It does look really cool; like the set from a Tombraider movie but again, it was annoying as hell to see so many tourists ignoring the rules and guidelines on interacting with monkeys and behaving like retards. You'll say: “Just ignore them.” Of course, that's what we try to do but in Ubud it was almost impossible because it was so overcrowded...

But why?

But why?

The Campuhan Ridge Walk

Another place where you can try to escape the crowds in Ubud is the Campuhan Ridge, also one of the top things to do in Ubud. Even though it was super hot and humid and there were still lots of people, we really enjoyed this walk and the scenery.

We went in the afternoon but I think it should be especially beautiful at sunrise or sunset. Make sure to stop along the way for a cup of Indonesian coffee or a fresh coconut. In the end, Ubud was definitely not all bad and there’s plenty of cool things to do.

Classic Instagram pose…

Classic Instagram pose…

Should you go to Ubud?

Depends on what you're looking for. Yes, it is a beautiful city and we loved most of what we saw but it just feels too fake and the crowds were too much to handle. The theme park feeling is always there and tourism shows its shallowest side here. If we would ever go back, we would try to find accommodation outside of the city centre where you can still experience some local life and find real Balinese food and people. Avoiding high season will definitely make the experience more enjoyable too. Please, let us know what you think. How did you like Ubud?

Monkey Forest.

Monkey Forest.


How to go from Java to Bali and Ubud

Use Maps.me or google maps to navigate and Grab to order taxis!

It's a long but pretty straightforward journey from Java to Ubud. The day after visiting Mount Ijen, we took the train to from Banyuwangi to Ketapand Harbour where the ferries to Bali leave. The train station in Katapang is a short walk away from the ferry harbour and once there, it's easy. Just buy a ticket at the counter and wait until you can board the ferry.

The bus from Gilimanuk to Mengwi (SCAM ALERT!)

After you set foot on Bali, again, it's a short walk to the bus station. Just ignore EVERYBODY who's asking where you're going and walk directly to the bus station. Once there, there will still be people coming up to you asking which bus you need. Tell them you want to go to Mengwi and they'll point you to the right bus.

Java to Bali/Ubud.

Java to Bali/Ubud.

Now here's the scam. The same guys who came up to you to ask which bus you need will ask you to pay them the money for the bus ticket. They will act like they're with the bus company but they're not. These guys are part of a known organization that make money illegally; we read about it on the internet. They'll ask for a higher price from us tourists and then jump off to do the same on the next buses.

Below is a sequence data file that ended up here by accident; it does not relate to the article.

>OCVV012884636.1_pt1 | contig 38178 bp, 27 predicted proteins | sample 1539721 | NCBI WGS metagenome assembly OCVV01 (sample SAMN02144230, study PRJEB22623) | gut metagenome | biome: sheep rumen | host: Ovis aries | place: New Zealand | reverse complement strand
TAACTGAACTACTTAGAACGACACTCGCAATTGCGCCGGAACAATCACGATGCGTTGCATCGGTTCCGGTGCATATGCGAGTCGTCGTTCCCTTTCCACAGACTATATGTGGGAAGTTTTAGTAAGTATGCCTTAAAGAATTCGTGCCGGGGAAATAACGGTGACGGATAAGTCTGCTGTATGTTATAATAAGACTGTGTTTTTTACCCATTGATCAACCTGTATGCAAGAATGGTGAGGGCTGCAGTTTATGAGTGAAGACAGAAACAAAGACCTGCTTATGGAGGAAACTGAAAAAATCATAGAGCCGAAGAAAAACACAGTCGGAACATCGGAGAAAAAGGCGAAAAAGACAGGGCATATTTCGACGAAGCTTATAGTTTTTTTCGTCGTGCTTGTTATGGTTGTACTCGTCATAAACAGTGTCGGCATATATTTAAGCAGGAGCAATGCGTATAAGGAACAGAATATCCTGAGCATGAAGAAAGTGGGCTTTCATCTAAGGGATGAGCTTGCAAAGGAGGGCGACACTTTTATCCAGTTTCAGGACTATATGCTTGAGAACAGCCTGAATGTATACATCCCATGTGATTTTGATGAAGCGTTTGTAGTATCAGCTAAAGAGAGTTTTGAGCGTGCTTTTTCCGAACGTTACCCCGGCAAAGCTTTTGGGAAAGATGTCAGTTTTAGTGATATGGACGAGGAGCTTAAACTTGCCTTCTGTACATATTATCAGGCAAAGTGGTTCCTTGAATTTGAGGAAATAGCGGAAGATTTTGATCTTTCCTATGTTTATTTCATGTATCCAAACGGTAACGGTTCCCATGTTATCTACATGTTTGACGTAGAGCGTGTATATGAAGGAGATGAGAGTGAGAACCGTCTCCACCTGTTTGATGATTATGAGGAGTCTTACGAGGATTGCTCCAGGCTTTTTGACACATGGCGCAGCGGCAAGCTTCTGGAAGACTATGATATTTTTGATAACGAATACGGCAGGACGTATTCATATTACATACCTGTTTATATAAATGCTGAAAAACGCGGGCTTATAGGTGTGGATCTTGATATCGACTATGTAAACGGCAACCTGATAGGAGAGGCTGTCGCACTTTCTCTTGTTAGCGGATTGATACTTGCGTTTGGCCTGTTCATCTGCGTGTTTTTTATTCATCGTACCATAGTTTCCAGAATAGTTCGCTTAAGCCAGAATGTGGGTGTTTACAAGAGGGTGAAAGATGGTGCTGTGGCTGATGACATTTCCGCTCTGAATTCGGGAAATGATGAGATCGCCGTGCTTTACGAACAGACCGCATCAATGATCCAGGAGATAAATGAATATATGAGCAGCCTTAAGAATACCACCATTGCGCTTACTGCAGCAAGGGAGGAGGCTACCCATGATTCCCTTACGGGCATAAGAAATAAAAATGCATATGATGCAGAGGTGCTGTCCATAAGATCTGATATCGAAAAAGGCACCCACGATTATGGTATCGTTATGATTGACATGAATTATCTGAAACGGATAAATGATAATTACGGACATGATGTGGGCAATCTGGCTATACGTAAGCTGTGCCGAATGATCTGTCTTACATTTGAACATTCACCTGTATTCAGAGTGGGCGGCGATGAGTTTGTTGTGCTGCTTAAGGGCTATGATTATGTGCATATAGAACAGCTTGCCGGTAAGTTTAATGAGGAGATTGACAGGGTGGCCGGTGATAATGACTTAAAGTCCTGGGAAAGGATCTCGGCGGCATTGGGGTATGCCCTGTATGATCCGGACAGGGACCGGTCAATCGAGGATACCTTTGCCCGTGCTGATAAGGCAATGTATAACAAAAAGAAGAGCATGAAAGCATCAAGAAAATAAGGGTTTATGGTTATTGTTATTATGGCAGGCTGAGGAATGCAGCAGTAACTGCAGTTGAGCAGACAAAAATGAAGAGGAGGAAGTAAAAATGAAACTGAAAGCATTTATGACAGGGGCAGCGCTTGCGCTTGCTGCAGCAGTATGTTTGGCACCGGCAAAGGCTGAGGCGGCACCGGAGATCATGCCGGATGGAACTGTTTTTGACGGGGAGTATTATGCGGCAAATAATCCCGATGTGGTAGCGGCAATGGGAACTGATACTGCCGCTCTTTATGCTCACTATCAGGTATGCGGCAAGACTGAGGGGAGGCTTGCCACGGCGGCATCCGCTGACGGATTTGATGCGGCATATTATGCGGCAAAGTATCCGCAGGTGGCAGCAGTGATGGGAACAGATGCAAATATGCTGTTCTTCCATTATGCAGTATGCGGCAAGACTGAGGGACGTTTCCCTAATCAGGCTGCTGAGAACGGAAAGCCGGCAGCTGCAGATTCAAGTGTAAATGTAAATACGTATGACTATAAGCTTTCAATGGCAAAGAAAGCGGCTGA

After we boarded the bus, we were approached by two different guys at a time. The first tried to be friendly and the next one was more aggressive. Stay calm, try to smile and repeatedly tell them you will pay when you arrive in Mengwi. The scammers will eventually leave the bus. The real staff will not come and help you because they're either being threatened by those assholes or they're in on it. DON'T PAY ANYONE UNTIL THE BUS IS MOVING FOR AT LEAST TEN MINUTES! Hold on to your bags too because the assholes will try to kick you off the bus when it leaves in order to scare you and force you to pay the money.

Keep an eye on the guy on the bus asking money from the locals, normally that's the one you can trust and pay.

Now, we saw people pay the higher amount to the asshole and they also arrived in Mengwi without a problem but we just hate getting scammed, even for a few dollars. Besides, it feels pretty good to win at least a few rounds against scammers.

A Grab taxi from Mengwi to Ubud

Once in Mengwi it's the same drill again. Ignore everybody who comes up to you and walk further to the main road. Grab taxis won't come to the bus station because of the taxi mafia. Once you're on the main road it's easy to order a Grab to Ubud. Beware, traffic in Ubud can be a bitch depending on where you're staying. It took us 1.5 hours longer to get to our accommodation because of traffic...

 
Indonesia, StoriesJoris Hermans